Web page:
Tom Zé

Tom Zé

Tom Zé is a Brazilian songwriter, multi-instrumentalist and composer. Zé was one of the pioneers of the South American Tropicalismo Movement of the 1960s, and he, like Caetano Veloso, Gilberto Gil and Gal Costa, was highly influential during that time.

Tom Zé was born on October 11, 1936 in the Bahia Hinterlands of Brazil. As a child, he was highly influenced by the local folklore and the Brazilian Sambas de Roda. He also cited Jackson do Pandeiro and Luiz Gonzaga as great influences, and other artists that he regularly listened to on the National Radio. In 1951, Zé moved to Salvador to further his education. However, he soon joined the “CPC”, where he researched Brazilian folklore. Soon, Zé joined the “Music College of Bahia”, where he studied the violin and the cello with Walter Smetak, the piano with Aida Zolinger, instrumentation with Lindembergue Cardoso, orchestration with Sergio Magnani, and composition with Ernst Widmer. He also took classes in harmony and counterpoint with Jamari Oliveira and Yulo Brandao respectively.

His involvement with the Tropicalismo movement started in 1963 when he met Gilberto Gil and Caetano Veloso at a meeting that was being held by Maria Muniz (a Brazilian Actress). Zé agreed to star in a musical which was to be directed by Veloso and was to feature Gal Costa, Maria Bethania, Perna Froes, as well as Gil Gilberto. The musical was an immense success and it led to recording contracts for almost all of the artists involved, including Zé. He then went on to release the singles “Maria do Colegio de Bahia” and “Parque Industrial”. During this time, Zé was also a part of the Nova Bossa Velha group.

Zé wrote his first LP somewhere in the 1960s, but he had it recorded and released in 1972. The self-titled LP was highly successful and it attracted plenty of attention. In 1973, Zé released “Todos os Olthos”, which was followed by “Estudando o Samba” in 1976 and “Correio da Estacao do Bras” in 1977. His tours in the 1970s were sparse; they included a university circuit with Vicente Barreto in 1976, and a few Gal Costa shows at Sao Paulo. However, Zés popularity suffered at the hands of his exceptionally complex musical ideas, and by 1987 he had returned to his hometown to work at his nephew’s gas station.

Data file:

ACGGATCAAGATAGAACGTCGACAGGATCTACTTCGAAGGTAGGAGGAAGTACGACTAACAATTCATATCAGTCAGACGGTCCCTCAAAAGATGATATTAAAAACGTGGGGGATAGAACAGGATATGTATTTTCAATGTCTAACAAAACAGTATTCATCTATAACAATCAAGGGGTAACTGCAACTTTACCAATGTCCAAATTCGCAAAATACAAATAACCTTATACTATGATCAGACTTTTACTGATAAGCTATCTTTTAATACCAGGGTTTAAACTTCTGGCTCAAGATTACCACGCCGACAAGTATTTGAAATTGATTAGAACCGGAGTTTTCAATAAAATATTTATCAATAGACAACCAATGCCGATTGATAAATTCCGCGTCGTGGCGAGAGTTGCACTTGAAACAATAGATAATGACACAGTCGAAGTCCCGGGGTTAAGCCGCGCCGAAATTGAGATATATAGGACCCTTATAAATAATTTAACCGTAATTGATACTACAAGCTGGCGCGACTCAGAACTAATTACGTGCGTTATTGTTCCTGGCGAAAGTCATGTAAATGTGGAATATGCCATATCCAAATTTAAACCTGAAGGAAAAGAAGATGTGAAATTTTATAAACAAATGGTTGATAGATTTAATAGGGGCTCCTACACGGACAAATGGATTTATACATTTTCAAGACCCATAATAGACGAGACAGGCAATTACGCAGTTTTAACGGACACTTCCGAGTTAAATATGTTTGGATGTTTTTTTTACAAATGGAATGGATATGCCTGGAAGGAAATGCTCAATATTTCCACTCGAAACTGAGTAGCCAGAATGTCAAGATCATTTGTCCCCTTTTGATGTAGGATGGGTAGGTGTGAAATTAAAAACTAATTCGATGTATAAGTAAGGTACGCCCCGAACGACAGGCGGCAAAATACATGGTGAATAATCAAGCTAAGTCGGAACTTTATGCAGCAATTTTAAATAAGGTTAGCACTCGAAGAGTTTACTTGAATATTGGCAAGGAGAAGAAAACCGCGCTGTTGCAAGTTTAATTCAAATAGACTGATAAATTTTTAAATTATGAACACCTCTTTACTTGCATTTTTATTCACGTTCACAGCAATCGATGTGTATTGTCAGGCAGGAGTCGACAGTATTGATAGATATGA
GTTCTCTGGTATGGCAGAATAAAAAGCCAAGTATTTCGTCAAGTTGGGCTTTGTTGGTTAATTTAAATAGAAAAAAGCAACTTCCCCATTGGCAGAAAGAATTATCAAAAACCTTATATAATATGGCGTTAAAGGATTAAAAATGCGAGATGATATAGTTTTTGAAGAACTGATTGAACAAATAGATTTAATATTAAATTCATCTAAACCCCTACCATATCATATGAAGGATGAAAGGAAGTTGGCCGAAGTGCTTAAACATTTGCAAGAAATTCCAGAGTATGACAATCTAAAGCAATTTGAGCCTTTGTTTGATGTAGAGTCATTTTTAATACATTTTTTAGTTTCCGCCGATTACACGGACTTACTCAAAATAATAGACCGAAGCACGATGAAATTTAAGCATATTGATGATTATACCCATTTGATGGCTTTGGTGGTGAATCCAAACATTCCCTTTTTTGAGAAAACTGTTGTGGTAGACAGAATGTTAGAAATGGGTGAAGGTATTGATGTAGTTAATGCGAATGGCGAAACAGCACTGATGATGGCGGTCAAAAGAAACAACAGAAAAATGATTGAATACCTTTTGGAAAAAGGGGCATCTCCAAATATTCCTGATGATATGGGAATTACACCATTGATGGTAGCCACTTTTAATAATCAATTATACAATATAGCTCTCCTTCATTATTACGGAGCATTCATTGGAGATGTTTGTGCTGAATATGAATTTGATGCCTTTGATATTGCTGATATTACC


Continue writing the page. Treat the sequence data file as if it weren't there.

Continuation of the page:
In 1989, David Bryne, a Scottish Musician who was at the time a songwriter for “Talking Heads”, discovered Zé’s 1976 record “Estudando de Samba”. Bryne was tremendously impressed by the record and he set out to Brazil to look for Zé. Bryne then signed Zé as his first artist for his ‘Luaka Bop Label’, and in 1991, Zé released a compilation album titled “The Best of Tom Zé”. The album got positive reviews from the Rolling Stones, New York Times, and Billboard and also won a creativity award at Telluride, Colarado. Zé followed his success with another release titled “Hips of Tradition” in 1992.

Zé spent the rest of the decade touring the United States, the United Kingdom, and Brazil. He continued his collaboration with Luaka Bop and released several records with them. His total records after 1997 number well over thirteen. His most recent record was a compilation album from his Tropicalismo days titled “Tropicalia Lixo Logico”.


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